Meanwhile, it is important to stay healthy and fit during this season, therefore health experts advise that people protect their bodies from various communicable illnesses associated with the season.
Dr Gabriel Omonaiye of God’s Goal Hospital, Lagos, says one of the ways to stay healthy during this harmattan season is to wear warm and thick clothing such as sweater and coats especially at night and particularly for old people and children because of the cold to reduce the chances of contracting these diseases.
Another way of protecting oneself is to use sunglasses because of the winds that are often quite dusty and harsh such that it could send particles into the eyes to prevent infection. When driving, road users should drive carefully as visibility will be reduced. Car owners should ensure that their wipers are okay; avoid speeding and practice defensive driving. If possible, night driving should be avoided and in instances where it is not possible, car accessories should be in good working condition.
Being a dry and dusty period, the harmattan is associated with little amount of moisture in the atmosphere (low humidity). This makes the weather harsh on the hair, lips and skin. To protect the lips from dryness and cracking, petroleum jelly and lip balm can be used. For the skin, a mild lotion will do more good than harm.
Since dehydration usually occurs during the harmattan season, individuals are encouraged to take adequate (sufficient) amount of fluid.
Meanwhile asthmatic patients should take their prescribed drugs regularly during attacks.
Fruits and vegetables should be properly washed before consumption. Food and potable water containers should be properly covered.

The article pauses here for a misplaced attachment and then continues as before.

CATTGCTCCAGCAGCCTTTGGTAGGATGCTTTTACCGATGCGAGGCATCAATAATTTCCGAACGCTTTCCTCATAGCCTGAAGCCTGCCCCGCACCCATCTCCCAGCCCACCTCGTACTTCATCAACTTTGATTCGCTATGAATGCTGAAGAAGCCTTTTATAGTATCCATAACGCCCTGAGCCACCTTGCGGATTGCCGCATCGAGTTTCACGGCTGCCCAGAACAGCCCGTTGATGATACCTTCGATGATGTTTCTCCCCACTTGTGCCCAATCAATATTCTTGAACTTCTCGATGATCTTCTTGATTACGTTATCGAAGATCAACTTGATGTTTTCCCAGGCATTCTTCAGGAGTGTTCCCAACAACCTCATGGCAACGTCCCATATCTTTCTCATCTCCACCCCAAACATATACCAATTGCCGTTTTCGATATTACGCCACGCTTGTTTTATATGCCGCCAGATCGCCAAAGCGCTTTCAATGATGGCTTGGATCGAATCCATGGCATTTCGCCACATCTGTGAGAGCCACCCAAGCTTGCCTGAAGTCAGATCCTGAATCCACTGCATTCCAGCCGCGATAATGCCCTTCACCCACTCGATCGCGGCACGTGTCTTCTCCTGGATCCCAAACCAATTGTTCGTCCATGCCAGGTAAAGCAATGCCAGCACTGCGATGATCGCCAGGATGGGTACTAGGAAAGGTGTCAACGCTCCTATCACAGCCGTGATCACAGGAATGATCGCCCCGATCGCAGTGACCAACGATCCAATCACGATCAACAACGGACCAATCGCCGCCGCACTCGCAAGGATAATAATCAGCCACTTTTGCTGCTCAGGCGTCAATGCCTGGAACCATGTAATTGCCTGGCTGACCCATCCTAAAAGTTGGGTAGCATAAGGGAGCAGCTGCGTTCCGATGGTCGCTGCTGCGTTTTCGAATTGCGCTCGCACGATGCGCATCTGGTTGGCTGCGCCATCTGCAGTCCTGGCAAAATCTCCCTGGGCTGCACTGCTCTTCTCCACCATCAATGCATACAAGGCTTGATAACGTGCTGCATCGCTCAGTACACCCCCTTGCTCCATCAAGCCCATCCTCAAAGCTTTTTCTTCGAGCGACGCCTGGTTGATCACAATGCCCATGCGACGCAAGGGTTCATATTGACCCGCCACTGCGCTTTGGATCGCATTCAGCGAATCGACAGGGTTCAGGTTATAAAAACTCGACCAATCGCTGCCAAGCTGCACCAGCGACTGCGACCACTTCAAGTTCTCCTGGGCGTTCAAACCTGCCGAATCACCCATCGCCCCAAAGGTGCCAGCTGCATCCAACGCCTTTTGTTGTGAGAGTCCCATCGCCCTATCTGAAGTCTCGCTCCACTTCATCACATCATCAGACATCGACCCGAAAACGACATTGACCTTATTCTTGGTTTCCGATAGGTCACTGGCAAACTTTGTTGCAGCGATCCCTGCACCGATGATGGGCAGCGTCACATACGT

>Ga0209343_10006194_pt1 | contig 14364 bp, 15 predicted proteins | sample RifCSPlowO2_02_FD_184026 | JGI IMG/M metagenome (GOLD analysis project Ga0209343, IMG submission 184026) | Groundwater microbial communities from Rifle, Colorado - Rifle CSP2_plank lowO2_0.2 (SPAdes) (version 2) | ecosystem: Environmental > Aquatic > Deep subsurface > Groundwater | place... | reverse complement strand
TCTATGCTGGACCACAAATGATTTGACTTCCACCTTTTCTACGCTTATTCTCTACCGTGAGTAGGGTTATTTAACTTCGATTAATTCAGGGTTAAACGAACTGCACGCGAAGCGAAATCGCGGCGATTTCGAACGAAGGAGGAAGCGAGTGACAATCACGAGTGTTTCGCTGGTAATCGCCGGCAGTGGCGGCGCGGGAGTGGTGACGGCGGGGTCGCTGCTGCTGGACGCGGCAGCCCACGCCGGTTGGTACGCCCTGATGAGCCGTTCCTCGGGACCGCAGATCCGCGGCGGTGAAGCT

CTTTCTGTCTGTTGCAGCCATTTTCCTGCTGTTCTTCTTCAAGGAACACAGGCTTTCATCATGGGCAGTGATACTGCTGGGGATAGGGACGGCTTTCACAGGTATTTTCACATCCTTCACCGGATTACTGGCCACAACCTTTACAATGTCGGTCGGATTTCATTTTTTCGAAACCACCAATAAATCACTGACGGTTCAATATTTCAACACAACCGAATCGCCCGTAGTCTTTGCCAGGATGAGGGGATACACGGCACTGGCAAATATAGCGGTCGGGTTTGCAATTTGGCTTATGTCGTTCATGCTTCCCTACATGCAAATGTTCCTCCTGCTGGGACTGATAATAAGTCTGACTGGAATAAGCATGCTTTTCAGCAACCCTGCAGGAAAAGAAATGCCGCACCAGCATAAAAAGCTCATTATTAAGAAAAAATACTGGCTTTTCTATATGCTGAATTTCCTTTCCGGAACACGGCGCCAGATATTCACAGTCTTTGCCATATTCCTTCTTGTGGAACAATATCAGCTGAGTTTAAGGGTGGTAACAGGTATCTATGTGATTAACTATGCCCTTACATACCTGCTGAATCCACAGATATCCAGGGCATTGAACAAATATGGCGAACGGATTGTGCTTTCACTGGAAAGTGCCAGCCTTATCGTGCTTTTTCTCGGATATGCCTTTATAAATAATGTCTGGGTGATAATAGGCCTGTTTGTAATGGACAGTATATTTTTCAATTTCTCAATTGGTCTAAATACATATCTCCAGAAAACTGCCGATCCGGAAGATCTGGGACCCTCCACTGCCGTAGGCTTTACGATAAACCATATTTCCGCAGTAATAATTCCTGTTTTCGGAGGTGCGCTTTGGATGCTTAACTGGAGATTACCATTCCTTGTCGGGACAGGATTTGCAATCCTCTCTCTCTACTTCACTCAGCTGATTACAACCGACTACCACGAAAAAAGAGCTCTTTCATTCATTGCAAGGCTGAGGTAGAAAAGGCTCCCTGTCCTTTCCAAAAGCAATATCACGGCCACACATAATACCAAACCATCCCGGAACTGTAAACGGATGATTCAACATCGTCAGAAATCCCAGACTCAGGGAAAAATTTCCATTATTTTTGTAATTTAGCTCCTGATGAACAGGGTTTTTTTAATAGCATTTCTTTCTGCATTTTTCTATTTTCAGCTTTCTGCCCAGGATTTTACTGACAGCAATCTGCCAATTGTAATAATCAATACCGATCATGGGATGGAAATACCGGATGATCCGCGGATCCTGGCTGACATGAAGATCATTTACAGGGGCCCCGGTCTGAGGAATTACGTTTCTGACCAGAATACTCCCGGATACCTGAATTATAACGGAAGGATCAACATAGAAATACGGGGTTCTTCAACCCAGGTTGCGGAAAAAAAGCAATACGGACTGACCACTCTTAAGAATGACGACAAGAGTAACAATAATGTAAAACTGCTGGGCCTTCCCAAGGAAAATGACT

Asthma patients should be cautious. They tend to have more attacks because harmattan carries dust, pollen grains and other allergenic material capable of triggering attacks.
Vitamin C would aid recovery for people already with such ailments.
The most important measure to prevent these illnesses is to avoid infected individuals. Frequent hand washing is also extremely important, as this can destroy viruses that have been acquired from touching contaminated surfaces. Also, try to avoid sharing utensils and try to use disposable items (such as disposable cups) if someone in the family has a cold.
Finally, lifestyle modifications such as smoking cessation and avoiding other sources of smoke and stress management may decrease your susceptibility to acquiring the common cold. At this time, an effective vaccine against the common cold is not available. If there are seasonal allergies like hay fever, stay indoors during days when airborne allergens are high.
If possible, keep the windows closed and use an air conditioner. Avoid fans that draw in air from outdoors. Shower and change your clothes after being outside. If allergies persist year round, cover your pillows and mattress with dust mite covers, use air purifier and avoid pets and other triggers.